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Caveat mTOR: PML in the repression of the angiogenic switch

 
  October, 27 2006 18:22
your information resource in human molecular genetics
 
     
The well-known tumour-suppressor gene promyelocytic leukaemia (PML) is downregulated in a wide range of human cancers. Reporting in Nature, Bernardi et al. have discovered a new facet of PML function, and show that it acts as a crucial inhibitor of neo-angiogenesis, in both neoplastic and ischaemic conditions. This has important prognostic implications, and could pave the way for the development of innovative therapeutic strategies.

To date, the tumour-suppressive function of PML has mainly been attributed to its regulation of tumour-suppressive transcription factors, such as p53, retinoblastoma and SMAD. Now it seems that PML exerts some of its tumour-suppressive role by controlling the 'angiogenic switch' — an essential process in tumorigenesis that is often induced in response to intra-tumoural hypoxia.

Using PML-deficient mice and PML-/- mouse endothelial fibroblast cells (MEFs), as well as a model for ischaemic revascularization and in vivo and in vitro tumorigenesis assays, the authors managed to unravel the molecular mechanisms underlying this process. They found that PML regulates angiogenesis by downregulating the rate of synthesis of the transcription factor hypoxia-inducible factor 1 (HIF1), which, in turn, regulates the transcription the pro-angiogenic secreted protein vascular endothelial growth factor (VEGF). PML-/- mice were found to recover much faster from ischaemia as a result of enhanced recruitment of circulating endothelial progenitor cells from the bone marrow, a process largely mediated by VEGF. Conversely, in wild-type mice, PML levels increased after ischaemia, and HIF1-mediated transactivation was repressed by PML in a dose-dependent manner. Interestingly, although HIF1 is known to be tightly controlled by oxygen levels that regulate its degradation, PML was found to negatively regulate the synthesis of HIF1.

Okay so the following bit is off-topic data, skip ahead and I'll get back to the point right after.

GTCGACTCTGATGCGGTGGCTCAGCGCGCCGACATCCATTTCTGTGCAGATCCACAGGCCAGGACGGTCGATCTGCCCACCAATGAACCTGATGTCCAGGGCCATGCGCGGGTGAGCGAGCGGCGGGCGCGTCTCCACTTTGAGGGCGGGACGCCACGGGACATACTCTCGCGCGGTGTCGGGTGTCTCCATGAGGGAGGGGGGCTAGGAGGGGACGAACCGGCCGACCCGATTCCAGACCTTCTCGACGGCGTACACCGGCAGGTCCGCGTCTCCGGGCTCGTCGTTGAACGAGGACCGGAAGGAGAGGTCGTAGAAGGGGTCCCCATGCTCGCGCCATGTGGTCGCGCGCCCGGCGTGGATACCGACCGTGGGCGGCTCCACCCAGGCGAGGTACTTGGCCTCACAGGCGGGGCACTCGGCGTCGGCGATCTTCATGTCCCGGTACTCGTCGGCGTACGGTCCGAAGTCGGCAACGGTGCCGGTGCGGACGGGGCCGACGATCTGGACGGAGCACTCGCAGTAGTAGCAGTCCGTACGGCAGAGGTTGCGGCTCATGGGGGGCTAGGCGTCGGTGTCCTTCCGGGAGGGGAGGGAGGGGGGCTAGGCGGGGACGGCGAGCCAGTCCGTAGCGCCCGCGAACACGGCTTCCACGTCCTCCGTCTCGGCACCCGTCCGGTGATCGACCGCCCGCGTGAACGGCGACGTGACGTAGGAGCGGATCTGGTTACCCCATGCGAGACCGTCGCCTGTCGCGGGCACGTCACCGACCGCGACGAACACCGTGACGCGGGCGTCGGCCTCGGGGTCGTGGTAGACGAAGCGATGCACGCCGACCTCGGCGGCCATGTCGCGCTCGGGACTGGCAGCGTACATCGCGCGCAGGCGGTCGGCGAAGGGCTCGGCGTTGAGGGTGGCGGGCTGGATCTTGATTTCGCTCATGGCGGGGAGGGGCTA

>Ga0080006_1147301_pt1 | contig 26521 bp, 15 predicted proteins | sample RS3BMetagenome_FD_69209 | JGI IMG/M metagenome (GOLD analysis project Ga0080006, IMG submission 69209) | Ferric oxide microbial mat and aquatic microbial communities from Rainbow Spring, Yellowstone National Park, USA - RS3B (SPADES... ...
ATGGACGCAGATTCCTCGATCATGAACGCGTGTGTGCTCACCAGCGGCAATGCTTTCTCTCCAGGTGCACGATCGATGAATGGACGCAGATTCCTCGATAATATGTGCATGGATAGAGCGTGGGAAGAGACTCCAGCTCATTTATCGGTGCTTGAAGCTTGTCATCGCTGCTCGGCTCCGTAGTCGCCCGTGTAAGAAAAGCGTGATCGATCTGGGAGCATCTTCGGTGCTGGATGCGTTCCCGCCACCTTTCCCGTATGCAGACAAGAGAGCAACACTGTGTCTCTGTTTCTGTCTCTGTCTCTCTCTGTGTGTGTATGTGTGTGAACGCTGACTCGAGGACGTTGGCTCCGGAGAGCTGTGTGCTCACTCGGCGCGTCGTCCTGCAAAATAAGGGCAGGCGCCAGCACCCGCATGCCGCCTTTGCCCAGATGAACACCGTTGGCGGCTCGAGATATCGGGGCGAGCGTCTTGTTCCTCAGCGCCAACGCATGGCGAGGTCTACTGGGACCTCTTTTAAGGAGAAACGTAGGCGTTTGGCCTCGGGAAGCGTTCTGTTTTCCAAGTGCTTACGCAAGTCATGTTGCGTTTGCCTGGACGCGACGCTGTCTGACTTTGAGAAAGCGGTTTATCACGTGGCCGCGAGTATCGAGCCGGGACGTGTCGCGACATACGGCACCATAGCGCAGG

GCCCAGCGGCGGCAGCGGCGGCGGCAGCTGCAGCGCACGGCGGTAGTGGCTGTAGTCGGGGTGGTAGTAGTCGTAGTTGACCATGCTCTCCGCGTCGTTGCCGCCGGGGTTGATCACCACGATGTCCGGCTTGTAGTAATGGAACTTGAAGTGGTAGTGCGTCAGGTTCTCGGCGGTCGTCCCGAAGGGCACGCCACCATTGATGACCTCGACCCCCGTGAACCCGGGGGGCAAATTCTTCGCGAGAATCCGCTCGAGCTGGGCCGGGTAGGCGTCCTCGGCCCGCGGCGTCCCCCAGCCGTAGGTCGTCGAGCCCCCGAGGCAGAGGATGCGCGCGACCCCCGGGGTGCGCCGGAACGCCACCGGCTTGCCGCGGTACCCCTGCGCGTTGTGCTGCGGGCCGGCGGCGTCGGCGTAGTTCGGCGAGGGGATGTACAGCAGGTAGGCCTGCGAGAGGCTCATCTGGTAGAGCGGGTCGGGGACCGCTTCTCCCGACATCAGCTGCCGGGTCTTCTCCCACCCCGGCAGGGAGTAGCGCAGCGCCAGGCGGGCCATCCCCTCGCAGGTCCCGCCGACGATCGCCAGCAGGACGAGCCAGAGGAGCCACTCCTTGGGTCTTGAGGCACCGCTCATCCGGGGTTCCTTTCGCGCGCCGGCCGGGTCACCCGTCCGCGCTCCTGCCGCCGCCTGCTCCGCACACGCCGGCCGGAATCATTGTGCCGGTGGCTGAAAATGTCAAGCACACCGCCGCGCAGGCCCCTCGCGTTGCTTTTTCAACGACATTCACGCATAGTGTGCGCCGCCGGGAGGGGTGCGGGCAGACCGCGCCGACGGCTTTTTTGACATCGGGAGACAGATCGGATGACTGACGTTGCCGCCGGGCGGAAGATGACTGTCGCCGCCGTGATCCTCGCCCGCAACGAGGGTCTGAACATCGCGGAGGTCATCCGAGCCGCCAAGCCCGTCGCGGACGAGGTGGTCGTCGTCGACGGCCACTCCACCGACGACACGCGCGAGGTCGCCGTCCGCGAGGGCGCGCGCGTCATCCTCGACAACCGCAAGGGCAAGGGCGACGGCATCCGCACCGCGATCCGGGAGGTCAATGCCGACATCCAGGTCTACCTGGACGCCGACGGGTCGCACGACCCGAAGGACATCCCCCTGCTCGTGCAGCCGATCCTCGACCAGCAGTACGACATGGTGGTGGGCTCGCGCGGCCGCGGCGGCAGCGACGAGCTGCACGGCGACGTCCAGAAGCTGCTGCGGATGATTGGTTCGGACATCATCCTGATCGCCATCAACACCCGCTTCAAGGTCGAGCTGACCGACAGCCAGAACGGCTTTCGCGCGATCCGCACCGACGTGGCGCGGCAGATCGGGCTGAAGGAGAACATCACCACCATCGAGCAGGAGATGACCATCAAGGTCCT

Digging further into the molecular details of this regulation, the authors found that PML, under hypoxic conditions, acts as a negative regulator of HIF1 by repressing the kinase mammalian target of rapamycin (mTOR) through a novel mechanism. PML was found to physically interact with mTOR, leading to nuclear accumulation of mTOR and preventing mTOR interacting with the small GTPase Rheb. In the context of cancer, this has interesting consequences — although PML-/- tumours were found to be larger and to have a greater microvessel density, they were also found to be more sensitive to mTOR inhibition by rapamycin, and more sensitive to a monoclonal antibody that inhibits tumour angiogenesis.

These findings have important prognostic and therapeutic implications for the treatment of ischaemic conditions and cancer. PML levels in human cancer might serve as a biological marker to predict efficacy of treatment with mTOR or angiogenesis inhibitors, and new cancer combination therapies can be devised such that drugs known to upregulate PML protein and mRNA levels (such as proteasome inhibitors and interferons) are used with angiogenesis inhibitors or mTOR inhibitors. Conversely, drugs that are known to reduce PML protein levels, such as low doses of As2O3, could be formulated for the treatment of acute ischaemic conditions.


Message posted by: Simon Chandler

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